Posts tagged with "labor law"

Employer Remedies for Violations of Restrictive Covenants in New York: Breach of Fiduciary Duty & Aiding and Abetting Breach of Fiduciary Duty

Types of Restrictive Covenants 

An agreement containing a restrictive covenant is an agreement in which one party agrees to limit his conduct in exchange for a benefit.  Two common types of restrictive covenants include agreements not to compete and agreements not to solicit.  A non-competition agreement is a contract that an individual, often an employee, enters into with another party, often an employer, in which the individual agrees not to offer or engage in services that are competitive with the other party.  A non-solicitation agreement is a contract in which an individual, often an employee, enters into with another party, often an employer, in which the individual agrees not to poach employees and/or clients of the other party.

Non-competition and non-solicitation agreements may be beneficial to employers because they offer protection for their business models, clients, and/or employees, which they may have spent years developing and training.

Restrictive Covenants Under New York Law

The laws governing non-competition and non-solicitation agreements vary from state to state.  New York law generally recognizes these restrictive covenants as enforceable to the extent they are reasonable.  For more information as to whether or not your restrictive covenants are enforceable, see Enforceability of Restrictive Covenants in New York. 

There are several types of claims available to employers for a violation of a restrictive covenant agreement that are commonly recognized by New York courts.  See Employer Remedies for Violations of Restrictive Covenants in New York .  One such claim is for breach of fiduciary duty by the party whom the employer is seeking to enforce the restrictive covenant against.

Establishing a Claim for Breach of Fiduciary Duty

In order to assert a claim for breach of fiduciary duty, an employer must first establish that a fiduciary relationship exists between the employer and the party against whom it is trying to enforce the restrictive covenant.  A fiduciary is an individual who maintains a certain legal or ethical responsibility as to another person or entity.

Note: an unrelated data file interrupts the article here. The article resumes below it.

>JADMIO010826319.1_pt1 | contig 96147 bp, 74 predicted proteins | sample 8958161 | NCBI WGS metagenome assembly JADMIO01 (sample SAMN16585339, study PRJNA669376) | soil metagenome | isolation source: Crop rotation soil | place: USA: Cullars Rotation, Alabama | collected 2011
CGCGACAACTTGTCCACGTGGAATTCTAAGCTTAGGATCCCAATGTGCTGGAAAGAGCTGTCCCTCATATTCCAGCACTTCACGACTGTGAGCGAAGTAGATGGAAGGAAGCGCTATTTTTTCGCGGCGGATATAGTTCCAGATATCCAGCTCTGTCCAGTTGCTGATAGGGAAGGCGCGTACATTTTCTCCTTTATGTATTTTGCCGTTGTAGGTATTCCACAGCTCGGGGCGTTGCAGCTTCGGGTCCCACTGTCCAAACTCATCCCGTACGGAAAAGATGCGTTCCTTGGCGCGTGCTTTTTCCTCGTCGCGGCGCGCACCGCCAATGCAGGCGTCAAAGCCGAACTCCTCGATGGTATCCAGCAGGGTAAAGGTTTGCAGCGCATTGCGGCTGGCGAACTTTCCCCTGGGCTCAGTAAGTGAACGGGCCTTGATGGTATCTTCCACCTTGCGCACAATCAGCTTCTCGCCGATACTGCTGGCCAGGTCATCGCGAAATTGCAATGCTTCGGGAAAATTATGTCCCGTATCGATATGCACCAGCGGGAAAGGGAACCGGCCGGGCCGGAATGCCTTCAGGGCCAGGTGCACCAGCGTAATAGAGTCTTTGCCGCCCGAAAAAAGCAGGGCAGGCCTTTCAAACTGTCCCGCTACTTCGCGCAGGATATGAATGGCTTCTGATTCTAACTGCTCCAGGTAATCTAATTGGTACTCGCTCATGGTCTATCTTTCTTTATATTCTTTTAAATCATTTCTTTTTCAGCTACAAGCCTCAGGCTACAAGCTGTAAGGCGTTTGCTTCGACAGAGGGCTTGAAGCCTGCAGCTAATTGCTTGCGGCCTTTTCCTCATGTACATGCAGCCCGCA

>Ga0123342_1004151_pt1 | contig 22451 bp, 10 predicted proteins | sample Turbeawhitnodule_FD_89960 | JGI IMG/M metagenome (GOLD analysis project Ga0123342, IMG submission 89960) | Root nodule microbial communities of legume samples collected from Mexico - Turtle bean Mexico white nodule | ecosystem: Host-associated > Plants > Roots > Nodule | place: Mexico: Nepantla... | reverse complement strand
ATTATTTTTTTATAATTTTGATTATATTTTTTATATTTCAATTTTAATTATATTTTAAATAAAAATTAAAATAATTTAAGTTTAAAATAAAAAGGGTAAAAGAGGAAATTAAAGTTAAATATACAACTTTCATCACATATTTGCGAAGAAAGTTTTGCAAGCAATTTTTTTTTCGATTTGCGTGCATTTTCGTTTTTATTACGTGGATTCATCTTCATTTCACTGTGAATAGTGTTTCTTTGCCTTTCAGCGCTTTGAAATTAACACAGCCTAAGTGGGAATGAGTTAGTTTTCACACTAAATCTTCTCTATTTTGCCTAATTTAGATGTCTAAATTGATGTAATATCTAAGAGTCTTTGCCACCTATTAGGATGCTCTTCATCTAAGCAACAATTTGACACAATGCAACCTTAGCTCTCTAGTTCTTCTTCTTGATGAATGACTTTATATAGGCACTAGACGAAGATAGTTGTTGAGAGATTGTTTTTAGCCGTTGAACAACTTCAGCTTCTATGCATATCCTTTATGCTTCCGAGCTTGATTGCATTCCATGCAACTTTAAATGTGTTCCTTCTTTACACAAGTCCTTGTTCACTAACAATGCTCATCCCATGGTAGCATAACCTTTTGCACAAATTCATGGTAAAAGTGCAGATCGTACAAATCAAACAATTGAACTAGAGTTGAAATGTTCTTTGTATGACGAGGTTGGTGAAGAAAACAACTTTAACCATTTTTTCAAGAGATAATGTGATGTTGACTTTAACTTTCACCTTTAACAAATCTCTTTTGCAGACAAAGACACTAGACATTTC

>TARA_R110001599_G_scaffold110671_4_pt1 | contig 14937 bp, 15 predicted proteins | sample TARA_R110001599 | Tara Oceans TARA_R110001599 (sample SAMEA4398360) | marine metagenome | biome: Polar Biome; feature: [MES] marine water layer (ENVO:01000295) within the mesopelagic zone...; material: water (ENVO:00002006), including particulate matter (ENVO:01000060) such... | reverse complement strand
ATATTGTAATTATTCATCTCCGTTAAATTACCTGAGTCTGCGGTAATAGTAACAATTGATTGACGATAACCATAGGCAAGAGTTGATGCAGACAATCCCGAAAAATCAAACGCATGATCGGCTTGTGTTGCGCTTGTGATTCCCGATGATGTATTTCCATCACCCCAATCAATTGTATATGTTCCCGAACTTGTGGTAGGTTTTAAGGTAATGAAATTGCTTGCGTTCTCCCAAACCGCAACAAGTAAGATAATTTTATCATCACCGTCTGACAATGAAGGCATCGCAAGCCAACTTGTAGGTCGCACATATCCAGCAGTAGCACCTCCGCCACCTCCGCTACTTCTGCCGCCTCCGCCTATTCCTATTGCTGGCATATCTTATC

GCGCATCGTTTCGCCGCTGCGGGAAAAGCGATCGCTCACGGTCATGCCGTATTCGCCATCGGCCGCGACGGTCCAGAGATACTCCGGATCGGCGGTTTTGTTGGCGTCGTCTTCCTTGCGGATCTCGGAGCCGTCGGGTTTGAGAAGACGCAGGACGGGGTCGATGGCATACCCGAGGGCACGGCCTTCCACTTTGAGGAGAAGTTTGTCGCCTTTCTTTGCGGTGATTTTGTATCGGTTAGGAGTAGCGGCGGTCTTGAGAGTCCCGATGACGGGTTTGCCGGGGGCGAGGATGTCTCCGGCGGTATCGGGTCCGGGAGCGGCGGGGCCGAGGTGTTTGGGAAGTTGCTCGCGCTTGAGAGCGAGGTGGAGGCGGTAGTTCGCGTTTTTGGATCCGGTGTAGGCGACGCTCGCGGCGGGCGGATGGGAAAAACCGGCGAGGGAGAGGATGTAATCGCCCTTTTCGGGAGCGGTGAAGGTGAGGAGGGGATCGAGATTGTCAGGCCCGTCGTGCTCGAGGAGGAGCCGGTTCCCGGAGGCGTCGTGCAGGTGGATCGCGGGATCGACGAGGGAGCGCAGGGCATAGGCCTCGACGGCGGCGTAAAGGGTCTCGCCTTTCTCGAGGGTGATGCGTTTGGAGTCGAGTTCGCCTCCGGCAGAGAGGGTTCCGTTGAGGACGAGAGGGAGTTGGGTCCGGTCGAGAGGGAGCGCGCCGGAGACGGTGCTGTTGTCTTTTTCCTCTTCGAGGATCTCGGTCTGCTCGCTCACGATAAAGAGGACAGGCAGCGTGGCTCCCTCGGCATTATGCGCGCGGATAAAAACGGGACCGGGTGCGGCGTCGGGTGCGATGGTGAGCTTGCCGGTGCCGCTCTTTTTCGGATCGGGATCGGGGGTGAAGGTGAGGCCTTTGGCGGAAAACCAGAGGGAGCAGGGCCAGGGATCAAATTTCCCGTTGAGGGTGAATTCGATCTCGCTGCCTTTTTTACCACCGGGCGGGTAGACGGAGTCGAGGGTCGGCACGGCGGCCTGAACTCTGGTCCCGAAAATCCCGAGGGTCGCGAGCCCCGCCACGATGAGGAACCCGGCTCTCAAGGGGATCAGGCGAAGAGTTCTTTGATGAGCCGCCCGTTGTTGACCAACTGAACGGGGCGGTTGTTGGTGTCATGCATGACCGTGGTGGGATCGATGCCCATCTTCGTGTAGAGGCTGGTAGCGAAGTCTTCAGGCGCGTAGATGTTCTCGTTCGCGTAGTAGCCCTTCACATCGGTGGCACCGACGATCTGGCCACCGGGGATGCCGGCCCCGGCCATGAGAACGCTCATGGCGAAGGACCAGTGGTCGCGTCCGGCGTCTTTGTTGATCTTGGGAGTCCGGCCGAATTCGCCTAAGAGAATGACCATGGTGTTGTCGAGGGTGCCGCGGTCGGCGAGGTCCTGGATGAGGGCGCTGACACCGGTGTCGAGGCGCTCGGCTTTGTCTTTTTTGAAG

Since fiduciaries are individuals in positions of great trust, they are legally bound to conduct themselves with a higher level of care when it comes to their fiduciary relationship and the duties of their position, as compared to individuals conducting business at arm’s length or otherwise in the absence of a fiduciary relationship.  Fiduciaries, for example, owe their principal (here, the employer) a duty of loyalty.  A duty of loyalty requires that the fiduciary act in the best interest of the employer and avoid all personal and professional conflicts.

If the employer is able to demonstrate that the individual is or was a fiduciary at the time of breach, thereby establishing a fiduciary relationship, the employer must then demonstrate that the fiduciary engaged in misconduct, which, in turn, directly caused damage to the employer.  Pokoik v Pokoik, 115 AD3d 428, 982 NYS2d 67 (1st Dept 2014); Deblinger v Sani-Pine Products Co., Inc., 107 AD3d 659, 967 NYS2d 394 (2d Dept 2013); Kurtzman v Bergstol, 40 AD3d 588, 835 NYS2d 644 (2d Dept 2007).  If a fiduciary owes a duty of loyalty to an employer, directly competing with the employer or soliciting its employees and clients to leave the employer may be deemed a violation of this duty.

Separating a Breach of Fiduciary Duty Claim from a Contractual Duty

It must be noted that New York courts decline to recognize a breach of fiduciary duty claim if it is not separate and distinct from a contractual duty, which may be pursued via a breach of contract claim.  Brooks v Key Trust Co. Nat. Ass’n, 26 AD3d 628, 809 NYS2d 270 (3d Dept 2006); William Kaufman Organization, Ltd. v Graham & James, LLP, 269 AD2d 171, 703 NYS2d 439 (1st Dept 2000); Kassover v Prism Venture Partners, LLC, 53 AD3d 444, 862 NYS2d 493 (1st Dept 2008); Sally Lou Fashions Corp. v Camhe-Marcille, 300 AD2d 224, 755 NYS2d 67 (1st Dept 2002); Mandelblatt v Devon Stores, Inc., 132 AD2d 162, 521 NYS2d 672 (1st Dept 1987).